Recent data from a prospective study in Botswana showed a statistically significant increased risk of neural tube defects (NTDs) in those exposed to dolutegravir (DTG) during conception, but not in those exposed later in pregnancy. Although the preliminary data reported only 4 events in a relatively small number of individuals, the initial data had a profound impact on guidelines and challenged the plan to widely recommend DTG as preferred first and second line option for all individuals in resource-limited settings.
• The Tsepamo study update markedly expanded the number of sites prospectively evaluating the incidence of NTDs and demonstrated that while the rate of defects declined, it remained significantly higher for those receiving DTG during conception than those who received it later in pregnancy or alternative agents at time of conception.
• Botswana data was reported from sites not included in Tsepamo where numbers of exposed was much smaller and failed to demonstrate a NTD signal in those exposed to DTG during conception.
• Brazil had expanded use of DTG for some time and reported in relatively small, compared to Tsepamo data, number of women exposed at conception, without demonstrating a significant signal NTD risk.
• At the time of the meeting, and with advanced access to updated data the WHO guidelines announced that women should be informed of the small but significantly greater risk of NTD observed in Tsepamo, but still consider DTG a preferred first and second-line antiretroviral option for all men and women in resource-limited settings.
Study findings/Interpretation:
• There has been a great deal of interest in recent observations from Botswana Tsepamo cohort initially showing 4 cases of NTD in those exposed to DTG at time of conception. This was a significantly higher rate than observed in HIV-uninfected individuals, those exposed to other drugs, including efavirenz (EFV), and those exposed to DTG after conception. The initial observation led to most guidelines recommending that pending more data, DTG should not be used in those who might become pregnant or are in the first trimester of pregnancy. When this data was first reported approximately one year ago, it was announced that the cohort would be expanded to include approximately 70% of pregnant women in Botswana with expansion of the number exposed to approximately four-times that initially reported. At IAS 2019 this was presented with an increase in the denominator to approximately 1600 women exposed to DTG during conception and a single additional NTD case, bringing the total number to five (4, 5). This represented a decrease in the incidence from the original report of approximately 0.9, which was then reduced to 0.67 and now 0.3, although still significantly higher than the approximately 0.1 seen in other populations. The conclusion being that while the absolute risk is low it is approximately 3-times higher and significantly greater than those exposed to other drugs, primarily EFV or no drugs at the time of conception.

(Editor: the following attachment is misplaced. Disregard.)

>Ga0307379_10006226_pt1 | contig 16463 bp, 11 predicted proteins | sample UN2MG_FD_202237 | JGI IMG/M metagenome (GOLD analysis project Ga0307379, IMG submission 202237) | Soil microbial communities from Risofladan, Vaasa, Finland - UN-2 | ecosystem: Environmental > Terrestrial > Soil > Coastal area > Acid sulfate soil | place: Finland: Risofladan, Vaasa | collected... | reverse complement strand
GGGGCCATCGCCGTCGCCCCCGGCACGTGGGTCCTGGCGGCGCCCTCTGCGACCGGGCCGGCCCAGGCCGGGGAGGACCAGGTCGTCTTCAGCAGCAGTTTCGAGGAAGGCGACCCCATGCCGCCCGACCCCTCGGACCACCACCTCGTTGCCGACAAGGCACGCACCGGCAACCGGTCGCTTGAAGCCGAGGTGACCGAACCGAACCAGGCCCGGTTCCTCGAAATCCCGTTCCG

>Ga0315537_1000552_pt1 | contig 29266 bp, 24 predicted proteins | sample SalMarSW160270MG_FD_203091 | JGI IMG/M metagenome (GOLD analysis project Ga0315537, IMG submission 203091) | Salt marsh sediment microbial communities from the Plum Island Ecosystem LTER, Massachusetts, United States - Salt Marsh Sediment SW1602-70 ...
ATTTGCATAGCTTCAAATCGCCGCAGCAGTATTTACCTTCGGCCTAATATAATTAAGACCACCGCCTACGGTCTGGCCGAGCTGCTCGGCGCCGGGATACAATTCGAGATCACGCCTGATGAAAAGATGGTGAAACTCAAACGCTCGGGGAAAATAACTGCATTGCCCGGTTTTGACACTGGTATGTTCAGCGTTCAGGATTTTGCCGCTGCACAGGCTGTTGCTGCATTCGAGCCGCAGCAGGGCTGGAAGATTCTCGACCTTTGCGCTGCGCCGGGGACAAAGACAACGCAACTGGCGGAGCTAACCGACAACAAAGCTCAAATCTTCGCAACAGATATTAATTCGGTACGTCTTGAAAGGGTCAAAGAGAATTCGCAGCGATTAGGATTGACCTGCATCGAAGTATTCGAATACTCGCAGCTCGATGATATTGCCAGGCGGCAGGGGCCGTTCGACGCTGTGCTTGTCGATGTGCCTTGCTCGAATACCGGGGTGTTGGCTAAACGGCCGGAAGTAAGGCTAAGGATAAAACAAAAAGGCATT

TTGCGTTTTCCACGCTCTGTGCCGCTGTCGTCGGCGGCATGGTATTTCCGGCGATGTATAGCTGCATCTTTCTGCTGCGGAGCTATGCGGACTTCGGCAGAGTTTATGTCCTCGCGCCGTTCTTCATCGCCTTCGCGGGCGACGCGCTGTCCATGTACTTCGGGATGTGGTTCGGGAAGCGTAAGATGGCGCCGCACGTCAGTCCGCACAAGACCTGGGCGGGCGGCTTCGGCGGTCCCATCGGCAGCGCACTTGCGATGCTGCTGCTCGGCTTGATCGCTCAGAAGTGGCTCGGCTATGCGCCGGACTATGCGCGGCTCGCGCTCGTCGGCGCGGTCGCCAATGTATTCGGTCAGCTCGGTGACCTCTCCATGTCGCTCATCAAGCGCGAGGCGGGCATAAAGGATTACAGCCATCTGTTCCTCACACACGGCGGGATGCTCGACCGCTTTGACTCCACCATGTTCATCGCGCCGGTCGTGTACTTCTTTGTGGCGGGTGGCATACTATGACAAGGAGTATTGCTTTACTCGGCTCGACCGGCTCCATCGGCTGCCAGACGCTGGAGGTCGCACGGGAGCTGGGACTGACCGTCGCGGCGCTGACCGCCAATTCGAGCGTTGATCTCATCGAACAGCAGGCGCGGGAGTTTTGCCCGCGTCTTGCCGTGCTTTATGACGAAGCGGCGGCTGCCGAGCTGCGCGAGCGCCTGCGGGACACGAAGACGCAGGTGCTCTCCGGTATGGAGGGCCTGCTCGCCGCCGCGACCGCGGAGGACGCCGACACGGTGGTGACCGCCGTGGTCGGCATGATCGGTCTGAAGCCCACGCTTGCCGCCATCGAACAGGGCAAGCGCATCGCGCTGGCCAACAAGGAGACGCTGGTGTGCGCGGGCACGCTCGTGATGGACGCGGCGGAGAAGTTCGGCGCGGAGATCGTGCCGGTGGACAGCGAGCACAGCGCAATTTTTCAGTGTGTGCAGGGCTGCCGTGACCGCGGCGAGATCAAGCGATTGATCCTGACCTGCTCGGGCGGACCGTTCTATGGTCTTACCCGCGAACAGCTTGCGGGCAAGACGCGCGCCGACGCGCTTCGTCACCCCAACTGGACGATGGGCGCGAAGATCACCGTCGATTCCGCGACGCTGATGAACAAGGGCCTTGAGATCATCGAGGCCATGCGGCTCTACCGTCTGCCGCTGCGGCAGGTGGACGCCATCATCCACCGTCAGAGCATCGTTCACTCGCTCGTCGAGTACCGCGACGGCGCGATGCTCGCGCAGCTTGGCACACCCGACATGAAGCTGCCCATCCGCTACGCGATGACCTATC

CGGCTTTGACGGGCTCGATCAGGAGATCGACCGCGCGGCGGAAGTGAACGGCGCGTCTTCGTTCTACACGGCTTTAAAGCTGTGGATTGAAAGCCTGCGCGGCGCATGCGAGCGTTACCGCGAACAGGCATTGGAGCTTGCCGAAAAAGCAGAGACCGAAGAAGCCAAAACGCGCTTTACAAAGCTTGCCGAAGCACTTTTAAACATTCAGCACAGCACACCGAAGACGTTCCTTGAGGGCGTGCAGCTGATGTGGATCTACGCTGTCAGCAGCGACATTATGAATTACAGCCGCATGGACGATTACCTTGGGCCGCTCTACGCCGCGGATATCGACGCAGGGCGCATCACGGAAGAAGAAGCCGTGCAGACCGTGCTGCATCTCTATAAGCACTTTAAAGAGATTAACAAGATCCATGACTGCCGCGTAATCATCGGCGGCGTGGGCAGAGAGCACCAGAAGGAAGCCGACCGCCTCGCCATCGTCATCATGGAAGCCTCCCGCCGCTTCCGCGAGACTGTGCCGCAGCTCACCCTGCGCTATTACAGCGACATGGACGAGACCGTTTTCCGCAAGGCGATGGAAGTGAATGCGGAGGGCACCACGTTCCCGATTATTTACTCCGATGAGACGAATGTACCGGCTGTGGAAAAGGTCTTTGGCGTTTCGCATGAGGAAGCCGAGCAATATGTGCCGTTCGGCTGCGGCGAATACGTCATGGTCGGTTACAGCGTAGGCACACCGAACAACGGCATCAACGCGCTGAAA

• Prospective birth outcomes surveillance assess outcome among Botswanan women in study commissioned by Ministry of Health and Wellness in response to Tsepamo findings. It included 22 facilities not covered by Tsepamo expanded cohort. From this group there were 157 DTG exposures, 381 non-DTG exposures and 261 exposed to EFV with only 1 NTD which was seen in the DTG group, but not significantly different than other groups in light of very broad confidence intervals associated with small sample size (6).
Brazil reported retrospective data from 1452 birth outcomes of possible DTG-exposures at conception (n=384) and unexposed (n=1068) pregnant women. From this group there were no cases of NTD reported (7). The only significant difference noted was a relatively low, but significantly greater risk of stillbirth amongst those not exposed to DTG. This study has many limitations, including fact that it was relatively small, retrospective and less reliable for both assessing timing of drug exposure during pregnancy and case finding. Nevertheless, it is one additional piece of data available for counseling women about overall risks.